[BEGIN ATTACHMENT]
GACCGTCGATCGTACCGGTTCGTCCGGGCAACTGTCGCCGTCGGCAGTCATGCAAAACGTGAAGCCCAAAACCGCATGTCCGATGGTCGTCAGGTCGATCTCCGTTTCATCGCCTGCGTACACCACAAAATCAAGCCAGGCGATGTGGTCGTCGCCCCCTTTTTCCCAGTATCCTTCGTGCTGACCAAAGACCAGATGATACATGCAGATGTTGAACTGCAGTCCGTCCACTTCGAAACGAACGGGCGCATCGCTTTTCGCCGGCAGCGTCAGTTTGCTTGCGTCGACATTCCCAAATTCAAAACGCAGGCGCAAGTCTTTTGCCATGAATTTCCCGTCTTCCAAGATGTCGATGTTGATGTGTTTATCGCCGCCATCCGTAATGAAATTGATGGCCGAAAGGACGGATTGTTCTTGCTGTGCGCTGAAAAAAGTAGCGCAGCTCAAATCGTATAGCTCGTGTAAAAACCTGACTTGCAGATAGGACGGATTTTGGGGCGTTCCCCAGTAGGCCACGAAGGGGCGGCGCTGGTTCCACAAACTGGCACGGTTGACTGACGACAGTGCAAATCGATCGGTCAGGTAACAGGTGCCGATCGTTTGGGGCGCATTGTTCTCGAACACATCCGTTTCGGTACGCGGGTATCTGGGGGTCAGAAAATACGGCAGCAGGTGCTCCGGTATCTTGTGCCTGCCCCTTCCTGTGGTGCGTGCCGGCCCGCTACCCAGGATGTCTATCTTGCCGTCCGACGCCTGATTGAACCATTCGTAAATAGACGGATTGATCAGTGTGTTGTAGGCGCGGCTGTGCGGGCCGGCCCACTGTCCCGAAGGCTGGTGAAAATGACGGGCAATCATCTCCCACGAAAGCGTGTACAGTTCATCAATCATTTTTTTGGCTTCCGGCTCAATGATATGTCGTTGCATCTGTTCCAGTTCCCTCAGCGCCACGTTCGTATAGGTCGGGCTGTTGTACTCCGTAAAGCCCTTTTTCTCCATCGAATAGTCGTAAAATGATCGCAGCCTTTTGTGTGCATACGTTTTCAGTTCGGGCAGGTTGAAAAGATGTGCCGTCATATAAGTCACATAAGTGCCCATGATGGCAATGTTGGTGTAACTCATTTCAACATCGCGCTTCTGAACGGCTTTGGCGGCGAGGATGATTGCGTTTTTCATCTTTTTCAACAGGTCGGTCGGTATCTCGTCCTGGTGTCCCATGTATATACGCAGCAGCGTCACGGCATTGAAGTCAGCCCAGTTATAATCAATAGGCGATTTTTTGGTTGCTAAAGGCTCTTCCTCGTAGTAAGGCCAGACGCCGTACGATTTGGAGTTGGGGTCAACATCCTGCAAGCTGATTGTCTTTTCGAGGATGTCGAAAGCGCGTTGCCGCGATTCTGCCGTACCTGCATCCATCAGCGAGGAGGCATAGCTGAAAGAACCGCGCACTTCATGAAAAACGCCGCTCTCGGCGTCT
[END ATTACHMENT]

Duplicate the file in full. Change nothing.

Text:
GACCGTCGATCGTACCGGTTCGTCCGGGCAACTGTCGCCGTCGGCAGTCATGCAAAACGTGAAGCCCAAAACCGCATGTCCGATGGTCGTCAGGTCGATCTCCGTTTCATCGCCTGCGTACACCACAAAATCAAGCCAGGCGATGTGGTCGTCGCCCCCTTTTTCCCAGTATCCTTCGTGCTGACCAAAGACCAGATGATACATGCAGATGTTGAACTGCAGTCCGTCCACTTCGAAACGAACGGGCGCATCGCTTTTCGCCGGCAGCGTCAGTTTGCTTGCGTCGACATTCCCAAATTCAAAACGCAGGCGCAAGTCTTTTGCCATGAATTTCCCGTCTTCCAAGATGTCGATGTTGATGTGTTTATCGCCGCCATCCGTAATGAAATTGATGGCCGAAAGGACGGATTGTTCTTGCTGTGCGCTGAAAAAAGTAGCGCAGCTCAAATCGTATAGCTCGTGTAAAAACCTGACTTGCAGATAGGACGGATTTTGGGGCGTTCCCCAGTAGGCCACGAAGGGGCGGCGCTGGTTCCACAAACTGGCACGGTTGACTGACGACAGTGCAAATCGATCGGTCAGGTAACAGGTGCCGATCGTTTGGGGCGCATTGTTCTCGAACACATCCGTTTCGGTACGCGGGTATCTGGGGGTCAGAAAATACGGCAGCAGGTGCTCCGGTATCTTGTGCCTGCCCCTTCCTGTGGTGCGTGCCGGCCCGCTACCCAGGATGTCTATCTTGCCGTCCGACGCCTGATTGAACCATTCGTAAATAGACGGATTGATCAGTGTGTTGTAGGCGCGGCTGTGCGGGCCGGCCCACTGTCCCGAAGGCTGGTGAAAATGACGGGCAATCATCTCCCACGAAAGCGTGTACAGTTCATCAATCATTTTTTTGGCTTCCGGCTCAATGATATGTCGTTGCATCTGTTCCAGTTCCCTCAGCGCCACGTTCGTATAGGTCGGGCTGTTGTACTCCGTAAAGCCCTTTTTCTCCATCGAATAGTCGTAAAATGATCGCAGCCTTTTGTGTGCATACGTTTTCAGTTCGGGCAGGTTGAAAAGATGTGCCGTCATATAAGTCACATAAGTGCCCATGATGGCAATGTTGGTGTAACTCATTTCAACATCGCGCTTCTGAACGGCTTTGGCGGCGAGGATGATTGCGTTTTTCATCTTTTTCAACAGGTCGGTCGGTATCTCGTCCTGGTGTCCCATGTATATACGCAGCAGCGTCACGGCATTGAAGTCAGCCCAGTTATAATCAATAGGCGATTTTTTGGTTGCTAAAGGCTCTTCCTCGTAGTAAGGCCAGACGCCGTACGATTTGGAGTTGGGGTCAACATCCTGCAAGCTGATTGTCTTTTCGAGGATGTCGAAAGCGCGTTGCCGCGATTCTGCCGTACCTGCATCCATCAGCGAGGAGGCATAGCTGAAAGAACCGCGCACTTCATGAAAAACGCCGCTCTCGGCGTCT